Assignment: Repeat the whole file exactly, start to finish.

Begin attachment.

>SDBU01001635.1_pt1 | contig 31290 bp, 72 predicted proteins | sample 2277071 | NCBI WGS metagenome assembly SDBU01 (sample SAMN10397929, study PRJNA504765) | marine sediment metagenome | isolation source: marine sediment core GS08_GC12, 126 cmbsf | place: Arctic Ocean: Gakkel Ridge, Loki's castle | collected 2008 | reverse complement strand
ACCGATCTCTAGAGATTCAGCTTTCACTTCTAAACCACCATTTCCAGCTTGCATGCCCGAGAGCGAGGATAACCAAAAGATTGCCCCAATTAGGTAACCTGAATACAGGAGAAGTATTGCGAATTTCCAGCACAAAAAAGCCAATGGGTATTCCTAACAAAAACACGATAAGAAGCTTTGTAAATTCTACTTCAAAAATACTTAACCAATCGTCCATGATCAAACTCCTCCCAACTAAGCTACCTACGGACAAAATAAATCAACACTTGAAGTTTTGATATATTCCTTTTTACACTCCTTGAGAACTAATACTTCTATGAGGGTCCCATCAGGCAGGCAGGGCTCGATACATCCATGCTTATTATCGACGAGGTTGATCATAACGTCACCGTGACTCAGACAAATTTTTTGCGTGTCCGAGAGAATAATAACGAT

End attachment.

>SDBU01001635.1_pt1 | contig 31290 bp, 72 predicted proteins | sample 2277071 | NCBI WGS metagenome assembly SDBU01 (sample SAMN10397929, study PRJNA504765) | marine sediment metagenome | isolation source: marine sediment core GS08_GC12, 126 cmbsf | place: Arctic Ocean: Gakkel Ridge, Loki's castle | collected 2008 | reverse complement strand
ACCGATCTCTAGAGATTCAGCTTTCACTTCTAAACCACCATTTCCAGCTTGCATGCCCGAGAGCGAGGATAACCAAAAGATTGCCCCAATTAGGTAACCTGAATACAGGAGAAGTATTGCGAATTTCCAGCACAAAAAAGCCAATGGGTATTCCTAACAAAAACACGATAAGAAGCTTTGTAAATTCTACTTCAAAAATACTTAACCAATCGTCCATGATCAAACTCCTCCCAACTAAGCTACCTACGGACAAAATAAATCAACACTTGAAGTTTTGATATATTCCTTTTTACACTCCTTGAGAACTAATACTTCTATGAGGGTCCCATCAGGCAGGCAGGGCTCGATACATCCATGCTTATTATCGACGAGGTTGATCATAACGTCACCGTGACTCAGACAAATTTTTTGCGTGTCCGAGAGAATAATAACGAT